Blog OT

Occupational Therapists Help with the “Jobs” of Daily Living

IMG_0302Melissa D. Hulton, OTR/L, Director of Occupational Therapy at The Kingsbury Center, explains what “occupational” means when discussing her profession.

If I had a dollar for every time someone asked me as an Occupational Therapist, “Do you help people get jobs?” I’d be rich (in the monetary sense). I already consider myself “rich” in terms of having a satisfying and enriching profession. Now to answer the question I’m often asked, no, it is not the role of an Occupational Therapist to find employment for people.

So why is “occupational” used to describe this line of work? Occupation is not just a person’s job or profession. It is also defined as an activity that a person spends time doing. Occupational Therapists (OTs) work with individuals throughout the lifespan who are affected by an injury or disability. OTs use therapeutic activities to help their clients become as independent and functional as possible in the “activities” that they both need and desire to do.

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Speech Language

Students Speak on the Value of Speech Services

Alex Sullivan, M.A., CCC-SLP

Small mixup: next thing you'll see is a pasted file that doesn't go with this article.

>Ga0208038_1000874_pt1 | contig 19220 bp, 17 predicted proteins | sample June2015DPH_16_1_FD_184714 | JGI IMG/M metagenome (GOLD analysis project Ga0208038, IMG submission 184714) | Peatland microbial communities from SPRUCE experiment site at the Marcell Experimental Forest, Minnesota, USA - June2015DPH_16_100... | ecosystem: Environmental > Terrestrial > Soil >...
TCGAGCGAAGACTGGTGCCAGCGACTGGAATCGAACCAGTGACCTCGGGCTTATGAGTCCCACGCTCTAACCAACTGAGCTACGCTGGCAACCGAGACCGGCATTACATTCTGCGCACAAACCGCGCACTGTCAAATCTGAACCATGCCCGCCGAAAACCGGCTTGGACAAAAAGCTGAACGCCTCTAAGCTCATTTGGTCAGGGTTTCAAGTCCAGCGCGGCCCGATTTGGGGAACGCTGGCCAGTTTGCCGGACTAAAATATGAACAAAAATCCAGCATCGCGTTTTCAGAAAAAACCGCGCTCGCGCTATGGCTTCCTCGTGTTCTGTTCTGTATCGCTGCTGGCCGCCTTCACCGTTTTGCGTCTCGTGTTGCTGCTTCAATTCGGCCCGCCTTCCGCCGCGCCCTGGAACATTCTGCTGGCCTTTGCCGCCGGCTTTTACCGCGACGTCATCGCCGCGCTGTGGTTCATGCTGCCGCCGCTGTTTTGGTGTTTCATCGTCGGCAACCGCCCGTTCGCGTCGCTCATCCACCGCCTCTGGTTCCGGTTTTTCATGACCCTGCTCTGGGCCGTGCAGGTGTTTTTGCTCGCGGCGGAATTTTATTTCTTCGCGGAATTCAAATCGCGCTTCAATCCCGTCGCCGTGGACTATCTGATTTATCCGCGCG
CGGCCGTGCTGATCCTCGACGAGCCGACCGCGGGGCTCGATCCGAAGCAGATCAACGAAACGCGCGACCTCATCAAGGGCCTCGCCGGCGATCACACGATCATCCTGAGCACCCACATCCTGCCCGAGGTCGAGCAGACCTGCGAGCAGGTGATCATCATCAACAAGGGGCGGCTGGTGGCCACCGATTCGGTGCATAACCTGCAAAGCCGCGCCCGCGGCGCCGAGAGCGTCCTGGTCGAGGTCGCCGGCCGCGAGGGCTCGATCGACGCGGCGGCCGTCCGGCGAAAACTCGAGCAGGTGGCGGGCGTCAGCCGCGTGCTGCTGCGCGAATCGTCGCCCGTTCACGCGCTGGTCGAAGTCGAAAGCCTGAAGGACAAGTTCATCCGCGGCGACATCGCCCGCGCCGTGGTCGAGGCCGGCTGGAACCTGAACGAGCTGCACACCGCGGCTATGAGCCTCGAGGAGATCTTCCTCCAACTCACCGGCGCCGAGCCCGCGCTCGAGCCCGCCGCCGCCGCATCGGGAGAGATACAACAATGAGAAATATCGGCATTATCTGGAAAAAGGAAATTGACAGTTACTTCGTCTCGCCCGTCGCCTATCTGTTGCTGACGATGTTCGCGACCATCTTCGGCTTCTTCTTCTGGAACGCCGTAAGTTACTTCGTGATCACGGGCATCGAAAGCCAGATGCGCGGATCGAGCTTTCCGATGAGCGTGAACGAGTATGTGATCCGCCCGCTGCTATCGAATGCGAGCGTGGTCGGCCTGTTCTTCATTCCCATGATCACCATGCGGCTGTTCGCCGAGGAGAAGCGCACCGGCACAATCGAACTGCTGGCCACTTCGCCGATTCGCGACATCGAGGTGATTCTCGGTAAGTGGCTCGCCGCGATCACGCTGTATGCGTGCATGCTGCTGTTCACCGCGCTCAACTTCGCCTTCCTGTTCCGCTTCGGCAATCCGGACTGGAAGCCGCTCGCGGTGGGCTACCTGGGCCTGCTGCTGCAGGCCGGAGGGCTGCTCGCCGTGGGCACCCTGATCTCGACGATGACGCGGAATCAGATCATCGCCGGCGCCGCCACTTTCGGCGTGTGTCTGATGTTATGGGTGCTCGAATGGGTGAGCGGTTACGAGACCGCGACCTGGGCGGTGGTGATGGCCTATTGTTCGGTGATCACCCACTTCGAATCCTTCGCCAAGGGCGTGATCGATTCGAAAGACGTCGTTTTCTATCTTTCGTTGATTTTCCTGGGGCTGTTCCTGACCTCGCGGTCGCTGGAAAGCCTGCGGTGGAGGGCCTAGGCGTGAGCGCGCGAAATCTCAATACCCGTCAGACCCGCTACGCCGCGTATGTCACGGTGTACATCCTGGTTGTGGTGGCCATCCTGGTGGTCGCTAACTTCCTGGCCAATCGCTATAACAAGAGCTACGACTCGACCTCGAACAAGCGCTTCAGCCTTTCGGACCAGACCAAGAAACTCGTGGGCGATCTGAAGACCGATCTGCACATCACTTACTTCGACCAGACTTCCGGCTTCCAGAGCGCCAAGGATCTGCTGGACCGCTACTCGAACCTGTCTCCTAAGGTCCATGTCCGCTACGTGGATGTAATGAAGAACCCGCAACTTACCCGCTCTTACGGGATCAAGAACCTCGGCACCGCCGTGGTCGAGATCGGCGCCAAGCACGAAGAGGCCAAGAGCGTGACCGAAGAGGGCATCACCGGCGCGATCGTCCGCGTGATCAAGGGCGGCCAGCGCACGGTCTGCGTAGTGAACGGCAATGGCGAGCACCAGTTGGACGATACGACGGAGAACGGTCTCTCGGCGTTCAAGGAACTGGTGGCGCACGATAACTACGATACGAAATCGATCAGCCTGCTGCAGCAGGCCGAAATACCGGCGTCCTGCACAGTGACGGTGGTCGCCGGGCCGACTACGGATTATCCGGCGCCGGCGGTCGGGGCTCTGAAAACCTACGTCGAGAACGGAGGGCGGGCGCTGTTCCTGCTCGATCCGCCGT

Alex Sullivan, M.A., CCC-SLP

Alex Sullivan, M.A., CCC-SLP, is the Interim Director of Speech and Language Services at The Kingsbury Center. She authored this blog, based on her years of experience facilitating client communication skills. 

 

The best way to demonstrate how Speech-Language Pathologists (SLPs) transform the lives of others is by going straight to the source. Students who receive speech services at Kingsbury were recently interviewed and asked to describe how their struggles with communication and language (whether it be spoken or written) impacted their lives. Their responses demonstrate the variety of ways that speech services can support them, both in and out of school.

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Intelligence Concept Hand Drawn on Chalkboard. Blurred Background. Toned Image.

Should I Help My Child Prepare for WISC-V?

In this blog post, Dr. Ellen Iscoe expands on her recent “What is this New WISC-V?” article.ellen

Sure! In his book “Intelligence and How to Get It: Why Schools and Culture Count,” Richard E. Nesbitt, a prominent cognitive psychologist, stresses the importance of nonhereditary factors in determining I.Q. He suggests a number of steps parents can take, starting before the birth of the child, to boost their child’s I.Q. If your child is already school-age, your efforts can still have an impact.

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